Resist is an app designed by students and intended to get you to put away your smartphone while you study; or face financial consequences. We spoke to developer Rob Van Den Bergh, a recent graduate from the University of Bristol, about the app before it’s April launch.
So first things first, could you give us an overview of the app?
Essentially the idea behind the app is that I spend way too long on my phone, as most of my friends do, and exams are coming up. So I thought why not try and create something, or see what’s out there, that will allow me to get off my phone and get some work done. But what can incentivise us to change that? Money.
Adults spend on average three hours a day on their phone, which is unhealthy. Every ten minutes I’m checking Facebook, Snapchat. Losing £2 or £4 is enough to force me not to go on my phone. We thought, what can we do with that money? Let’s have it sent to a charity of the user’s choice. Although it’s a punishment, it’s a soft punishment – it’s a nice thing to know it’s been given to a good charity
So once you’ve set the amount up, there’s no override?
Exactly. So every time you use it you can set the amount. Let’s say it’s three pm, you don’t want to be on it till five so you set two hours. You think this deadline is due tomorrow, it’s worth a lot to me so I’m going to set £10. Once you set it you have three seconds to cancel it, but once it’s set in motion the app will be running and you don’t be able to click off it. If you do go on another app, you will have lost that money.
Once that two hour period is up, you get your money back. In the long term the plan is to gameify it slightly. We challenged ourselves to see if we could make this in a week, and we did. Now it’s completely ready, we just have to launch it. If people find it valuable, we will add more stuff to it.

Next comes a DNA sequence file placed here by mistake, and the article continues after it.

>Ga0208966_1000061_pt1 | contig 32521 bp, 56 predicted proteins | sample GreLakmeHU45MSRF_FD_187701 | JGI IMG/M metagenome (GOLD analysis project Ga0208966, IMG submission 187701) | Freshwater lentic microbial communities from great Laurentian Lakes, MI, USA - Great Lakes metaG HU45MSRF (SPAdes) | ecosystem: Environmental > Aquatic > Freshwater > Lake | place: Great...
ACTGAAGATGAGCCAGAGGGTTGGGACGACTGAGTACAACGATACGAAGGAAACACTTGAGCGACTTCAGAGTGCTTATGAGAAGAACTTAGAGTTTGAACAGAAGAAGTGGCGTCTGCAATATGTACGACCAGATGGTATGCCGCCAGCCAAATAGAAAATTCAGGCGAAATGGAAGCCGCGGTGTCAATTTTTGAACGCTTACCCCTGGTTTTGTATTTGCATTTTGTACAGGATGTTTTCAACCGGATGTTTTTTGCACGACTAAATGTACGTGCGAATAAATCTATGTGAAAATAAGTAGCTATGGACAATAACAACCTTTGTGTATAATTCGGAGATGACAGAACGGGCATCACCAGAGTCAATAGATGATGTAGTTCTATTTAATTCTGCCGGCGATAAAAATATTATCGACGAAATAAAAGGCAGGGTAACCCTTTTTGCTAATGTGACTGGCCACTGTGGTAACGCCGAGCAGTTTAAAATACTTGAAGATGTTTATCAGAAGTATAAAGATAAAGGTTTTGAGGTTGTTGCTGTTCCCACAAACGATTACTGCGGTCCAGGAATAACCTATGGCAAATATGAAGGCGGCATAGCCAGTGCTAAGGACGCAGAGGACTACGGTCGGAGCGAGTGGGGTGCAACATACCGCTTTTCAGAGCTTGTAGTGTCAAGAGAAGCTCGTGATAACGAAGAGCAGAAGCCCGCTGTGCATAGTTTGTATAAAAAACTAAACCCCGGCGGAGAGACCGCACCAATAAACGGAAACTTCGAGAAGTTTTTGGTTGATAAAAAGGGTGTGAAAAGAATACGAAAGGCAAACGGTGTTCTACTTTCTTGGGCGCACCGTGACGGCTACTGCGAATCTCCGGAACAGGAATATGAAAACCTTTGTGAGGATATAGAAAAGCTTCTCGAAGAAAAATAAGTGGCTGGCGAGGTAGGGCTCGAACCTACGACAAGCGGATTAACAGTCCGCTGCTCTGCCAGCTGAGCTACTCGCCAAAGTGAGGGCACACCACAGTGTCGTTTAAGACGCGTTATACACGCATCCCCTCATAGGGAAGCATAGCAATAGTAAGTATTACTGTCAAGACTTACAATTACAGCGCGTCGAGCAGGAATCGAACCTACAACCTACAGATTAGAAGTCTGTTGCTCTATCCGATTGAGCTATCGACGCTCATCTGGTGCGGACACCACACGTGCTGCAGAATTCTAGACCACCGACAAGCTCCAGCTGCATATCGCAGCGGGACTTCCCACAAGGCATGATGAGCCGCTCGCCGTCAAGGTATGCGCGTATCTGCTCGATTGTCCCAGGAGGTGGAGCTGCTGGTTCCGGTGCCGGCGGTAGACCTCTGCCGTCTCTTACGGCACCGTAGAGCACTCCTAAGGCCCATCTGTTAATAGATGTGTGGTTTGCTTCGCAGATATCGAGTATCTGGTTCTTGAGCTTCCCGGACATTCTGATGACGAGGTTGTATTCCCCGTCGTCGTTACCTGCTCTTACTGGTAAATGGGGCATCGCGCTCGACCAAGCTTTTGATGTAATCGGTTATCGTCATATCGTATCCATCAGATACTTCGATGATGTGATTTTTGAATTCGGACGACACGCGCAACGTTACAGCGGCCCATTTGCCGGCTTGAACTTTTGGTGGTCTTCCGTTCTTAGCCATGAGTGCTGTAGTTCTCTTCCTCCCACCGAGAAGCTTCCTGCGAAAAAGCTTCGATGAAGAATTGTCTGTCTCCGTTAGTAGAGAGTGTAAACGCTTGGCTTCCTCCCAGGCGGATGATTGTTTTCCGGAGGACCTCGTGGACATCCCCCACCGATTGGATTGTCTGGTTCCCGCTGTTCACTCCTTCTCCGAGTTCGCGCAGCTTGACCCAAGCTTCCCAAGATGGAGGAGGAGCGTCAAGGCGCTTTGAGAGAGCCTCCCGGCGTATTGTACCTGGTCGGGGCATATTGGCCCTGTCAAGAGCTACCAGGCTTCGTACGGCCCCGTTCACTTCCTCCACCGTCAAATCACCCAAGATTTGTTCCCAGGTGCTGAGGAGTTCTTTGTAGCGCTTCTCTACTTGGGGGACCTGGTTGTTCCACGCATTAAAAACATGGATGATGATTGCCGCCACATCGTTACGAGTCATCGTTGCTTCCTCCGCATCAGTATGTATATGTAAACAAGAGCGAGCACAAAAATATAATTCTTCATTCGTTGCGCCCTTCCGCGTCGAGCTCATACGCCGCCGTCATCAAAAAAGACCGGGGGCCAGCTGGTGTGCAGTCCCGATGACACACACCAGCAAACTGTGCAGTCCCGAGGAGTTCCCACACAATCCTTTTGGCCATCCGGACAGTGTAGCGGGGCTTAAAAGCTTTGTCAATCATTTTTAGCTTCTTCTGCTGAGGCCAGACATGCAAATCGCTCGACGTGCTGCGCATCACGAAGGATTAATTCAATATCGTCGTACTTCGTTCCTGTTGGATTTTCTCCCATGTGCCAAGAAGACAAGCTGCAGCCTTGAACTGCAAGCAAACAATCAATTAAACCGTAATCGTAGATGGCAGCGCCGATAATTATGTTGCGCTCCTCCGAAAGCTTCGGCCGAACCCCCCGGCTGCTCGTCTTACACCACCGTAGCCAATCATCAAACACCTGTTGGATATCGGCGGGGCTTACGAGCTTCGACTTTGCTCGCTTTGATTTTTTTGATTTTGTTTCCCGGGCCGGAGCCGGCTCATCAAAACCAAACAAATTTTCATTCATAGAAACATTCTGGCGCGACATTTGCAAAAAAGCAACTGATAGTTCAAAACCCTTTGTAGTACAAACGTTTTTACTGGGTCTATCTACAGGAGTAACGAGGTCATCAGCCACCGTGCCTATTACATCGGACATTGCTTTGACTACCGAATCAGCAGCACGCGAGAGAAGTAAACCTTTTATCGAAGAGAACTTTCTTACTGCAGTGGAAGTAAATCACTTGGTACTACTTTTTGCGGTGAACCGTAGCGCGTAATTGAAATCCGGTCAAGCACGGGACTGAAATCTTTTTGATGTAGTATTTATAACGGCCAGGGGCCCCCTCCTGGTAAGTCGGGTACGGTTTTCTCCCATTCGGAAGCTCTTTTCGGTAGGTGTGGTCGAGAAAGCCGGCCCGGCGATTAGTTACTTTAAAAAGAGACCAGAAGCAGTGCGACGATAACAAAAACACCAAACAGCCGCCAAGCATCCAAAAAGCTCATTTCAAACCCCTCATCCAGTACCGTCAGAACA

There’s a maximum limit of £20 on the app, do you think anyone is actually going to risk putting that on?
Originally we had a £10 limit, but we thought you know if, someone’s got their exams and they’ve tried the other amounts and they just can’t get it to work, then we thought £20 for those people. The people who are at wits end, who really want to get off their phones. For people of different wealth and backgrounds £5 might not be that much money to someone. So we thought we’ll give them the option to do £20, allowing them to set the time and the amount of money they want – you have control over all of the elements.
You are students or recent graduates; do you think students might need this more than other groups.
I think students, to an extent more than the older generation, are more addicted to their smartphones and spend longer on their smartphones. So I think this app could be potentially more useful to them.. If students don’t necessarily have the self discipline, it’s a way to give them some artificial discipline. It has to come from both the student and the app – the student has to say “I’m not likely to be getting any work done”.
The charity aspect seems to be an attractive part of the app – with no commissioning fees what do you get out of it?
I suppose we see two benefits for ourselves and for users of the app. One; help people stay off their phones, to be more present, and two , to raise money for good charities. The idea is eventually we plan to allow users to put forward charities of their choice, ones that are local to them or dear to their heart. It would be great to see less people on their phones, you go to any gig you’ll always see someone on their phones. If it does go big, we will just look to cover our cost, and the infrastructure costs that will come if lots of people use it. We’re not looking to gain anything commercial out of it, we just want to create something cool and hopefully raise some money for charity out of it.
Resist launches on Android devices in April